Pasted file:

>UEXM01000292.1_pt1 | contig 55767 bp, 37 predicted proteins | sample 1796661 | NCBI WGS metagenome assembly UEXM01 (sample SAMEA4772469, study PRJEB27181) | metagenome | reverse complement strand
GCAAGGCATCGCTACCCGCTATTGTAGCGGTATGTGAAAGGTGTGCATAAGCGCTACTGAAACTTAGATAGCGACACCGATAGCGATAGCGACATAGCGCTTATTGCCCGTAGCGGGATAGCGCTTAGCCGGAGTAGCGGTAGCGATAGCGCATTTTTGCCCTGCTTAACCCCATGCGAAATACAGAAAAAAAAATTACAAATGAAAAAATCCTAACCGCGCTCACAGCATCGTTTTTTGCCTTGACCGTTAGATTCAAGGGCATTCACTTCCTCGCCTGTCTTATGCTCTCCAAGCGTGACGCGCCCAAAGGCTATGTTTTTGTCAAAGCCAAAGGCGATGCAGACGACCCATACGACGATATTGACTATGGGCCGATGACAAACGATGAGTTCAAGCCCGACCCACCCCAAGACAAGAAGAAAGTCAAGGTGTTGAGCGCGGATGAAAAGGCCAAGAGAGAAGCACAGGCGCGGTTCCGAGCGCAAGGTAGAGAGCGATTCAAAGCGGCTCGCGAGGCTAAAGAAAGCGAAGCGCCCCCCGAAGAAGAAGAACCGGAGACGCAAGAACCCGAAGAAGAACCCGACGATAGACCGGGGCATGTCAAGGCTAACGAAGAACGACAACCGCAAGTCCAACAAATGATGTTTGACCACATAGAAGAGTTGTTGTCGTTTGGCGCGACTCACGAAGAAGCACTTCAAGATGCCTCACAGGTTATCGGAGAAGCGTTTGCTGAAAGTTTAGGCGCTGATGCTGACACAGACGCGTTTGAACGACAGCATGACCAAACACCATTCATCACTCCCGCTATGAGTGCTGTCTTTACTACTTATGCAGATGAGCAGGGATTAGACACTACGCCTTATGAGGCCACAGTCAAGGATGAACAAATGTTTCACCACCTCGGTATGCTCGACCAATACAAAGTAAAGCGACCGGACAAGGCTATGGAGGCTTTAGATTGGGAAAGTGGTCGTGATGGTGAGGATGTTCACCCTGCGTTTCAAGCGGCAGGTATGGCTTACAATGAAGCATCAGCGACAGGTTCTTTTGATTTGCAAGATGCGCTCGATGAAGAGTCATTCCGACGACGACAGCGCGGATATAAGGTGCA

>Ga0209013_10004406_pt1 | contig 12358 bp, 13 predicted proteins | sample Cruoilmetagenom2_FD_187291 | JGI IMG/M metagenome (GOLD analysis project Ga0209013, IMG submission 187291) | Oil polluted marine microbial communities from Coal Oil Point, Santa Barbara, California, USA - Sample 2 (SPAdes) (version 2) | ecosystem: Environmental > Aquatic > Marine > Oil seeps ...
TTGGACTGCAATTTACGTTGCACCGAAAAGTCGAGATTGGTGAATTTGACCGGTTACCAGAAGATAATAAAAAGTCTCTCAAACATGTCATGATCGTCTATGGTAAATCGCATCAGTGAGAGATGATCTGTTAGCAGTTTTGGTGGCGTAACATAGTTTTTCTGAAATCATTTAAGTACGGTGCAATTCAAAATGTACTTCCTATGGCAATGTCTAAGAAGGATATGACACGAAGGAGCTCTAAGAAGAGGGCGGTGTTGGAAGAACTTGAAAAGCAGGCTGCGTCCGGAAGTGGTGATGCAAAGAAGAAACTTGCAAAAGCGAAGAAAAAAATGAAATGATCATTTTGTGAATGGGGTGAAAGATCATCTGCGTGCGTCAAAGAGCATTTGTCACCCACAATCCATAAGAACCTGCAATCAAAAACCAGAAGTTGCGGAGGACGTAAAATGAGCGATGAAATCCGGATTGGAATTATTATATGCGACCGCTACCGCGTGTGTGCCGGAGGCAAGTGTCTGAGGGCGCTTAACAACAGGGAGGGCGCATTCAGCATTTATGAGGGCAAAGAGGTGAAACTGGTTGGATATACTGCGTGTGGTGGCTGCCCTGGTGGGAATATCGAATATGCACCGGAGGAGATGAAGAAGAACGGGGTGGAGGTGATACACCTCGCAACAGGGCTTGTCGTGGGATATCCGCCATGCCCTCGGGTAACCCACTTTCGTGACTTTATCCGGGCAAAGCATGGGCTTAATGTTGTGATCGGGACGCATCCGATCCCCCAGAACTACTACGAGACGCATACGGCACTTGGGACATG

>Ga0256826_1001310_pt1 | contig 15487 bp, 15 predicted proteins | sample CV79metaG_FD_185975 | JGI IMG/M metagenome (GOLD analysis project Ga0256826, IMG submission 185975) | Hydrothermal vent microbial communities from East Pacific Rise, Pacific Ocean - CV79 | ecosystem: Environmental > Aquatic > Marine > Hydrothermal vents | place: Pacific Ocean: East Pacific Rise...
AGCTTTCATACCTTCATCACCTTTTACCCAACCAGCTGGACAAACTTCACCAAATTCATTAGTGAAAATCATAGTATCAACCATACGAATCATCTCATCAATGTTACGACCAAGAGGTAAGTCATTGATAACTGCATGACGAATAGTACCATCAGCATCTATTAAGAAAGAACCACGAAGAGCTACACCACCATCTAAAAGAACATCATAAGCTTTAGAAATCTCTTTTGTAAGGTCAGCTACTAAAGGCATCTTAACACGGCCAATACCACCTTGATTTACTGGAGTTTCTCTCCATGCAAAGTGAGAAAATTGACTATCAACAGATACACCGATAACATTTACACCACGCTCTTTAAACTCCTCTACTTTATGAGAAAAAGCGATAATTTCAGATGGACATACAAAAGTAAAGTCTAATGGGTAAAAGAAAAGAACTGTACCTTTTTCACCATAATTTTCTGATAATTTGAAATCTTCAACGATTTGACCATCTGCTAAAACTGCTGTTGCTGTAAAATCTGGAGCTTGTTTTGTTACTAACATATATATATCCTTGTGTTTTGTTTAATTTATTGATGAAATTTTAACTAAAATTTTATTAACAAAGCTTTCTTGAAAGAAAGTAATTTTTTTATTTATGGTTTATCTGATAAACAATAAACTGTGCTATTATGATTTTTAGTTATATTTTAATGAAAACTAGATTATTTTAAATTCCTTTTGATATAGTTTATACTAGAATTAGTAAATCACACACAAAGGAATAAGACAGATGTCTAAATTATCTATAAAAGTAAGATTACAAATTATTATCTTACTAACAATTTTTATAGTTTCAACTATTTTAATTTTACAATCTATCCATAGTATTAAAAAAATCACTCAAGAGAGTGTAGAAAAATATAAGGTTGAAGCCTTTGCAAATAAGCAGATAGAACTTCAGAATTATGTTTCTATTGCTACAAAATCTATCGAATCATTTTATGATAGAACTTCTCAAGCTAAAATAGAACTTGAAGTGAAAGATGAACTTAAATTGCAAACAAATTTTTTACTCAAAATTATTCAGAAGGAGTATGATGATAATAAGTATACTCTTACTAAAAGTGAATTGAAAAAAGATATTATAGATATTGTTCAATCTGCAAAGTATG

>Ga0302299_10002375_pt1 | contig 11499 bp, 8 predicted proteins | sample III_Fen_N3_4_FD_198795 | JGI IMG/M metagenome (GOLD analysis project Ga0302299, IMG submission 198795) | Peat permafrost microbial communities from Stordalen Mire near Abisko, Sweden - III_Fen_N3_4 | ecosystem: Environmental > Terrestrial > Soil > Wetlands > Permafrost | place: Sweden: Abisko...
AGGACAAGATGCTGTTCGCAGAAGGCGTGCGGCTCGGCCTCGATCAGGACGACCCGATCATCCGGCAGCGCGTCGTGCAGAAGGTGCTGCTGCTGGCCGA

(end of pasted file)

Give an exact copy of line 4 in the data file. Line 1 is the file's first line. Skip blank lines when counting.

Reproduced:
TTGGACTGCAATTTACGTTGCACCGAAAAGTCGAGATTGGTGAATTTGACCGGTTACCAGAAGATAATAAAAAGTCTCTCAAACATGTCATGATCGTCTATGGTAAATCGCATCAGTGAGAGATGATCTGTTAGCAGTTTTGGTGGCGTAACATAGTTTTTCTGAAATCATTTAAGTACGGTGCAATTCAAAATGTACTTCCTATGGCAATGTCTAAGAAGGATATGACACGAAGGAGCTCTAAGAAGAGGGCGGTGTTGGAAGAACTTGAAAAGCAGGCTGCGTCCGGAAGTGGTGATGCAAAGAAGAAACTTGCAAAAGCGAAGAAAAAAATGAAATGATCATTTTGTGAATGGGGTGAAAGATCATCTGCGTGCGTCAAAGAGCATTTGTCACCCACAATCCATAAGAACCTGCAATCAAAAACCAGAAGTTGCGGAGGACGTAAAATGAGCGATGAAATCCGGATTGGAATTATTATATGCGACCGCTACCGCGTGTGTGCCGGAGGCAAGTGTCTGAGGGCGCTTAACAACAGGGAGGGCGCATTCAGCATTTATGAGGGCAAAGAGGTGAAACTGGTTGGATATACTGCGTGTGGTGGCTGCCCTGGTGGGAATATCGAATATGCACCGGAGGAGATGAAGAAGAACGGGGTGGAGGTGATACACCTCGCAACAGGGCTTGTCGTGGGATATCCGCCATGCCCTCGGGTAACCCACTTTCGTGACTTTATCCGGGCAAAGCATGGGCTTAATGTTGTGATCGGGACGCATCCGATCCCCCAGAACTACTACGAGACGCATACGGCACTTGGGACATG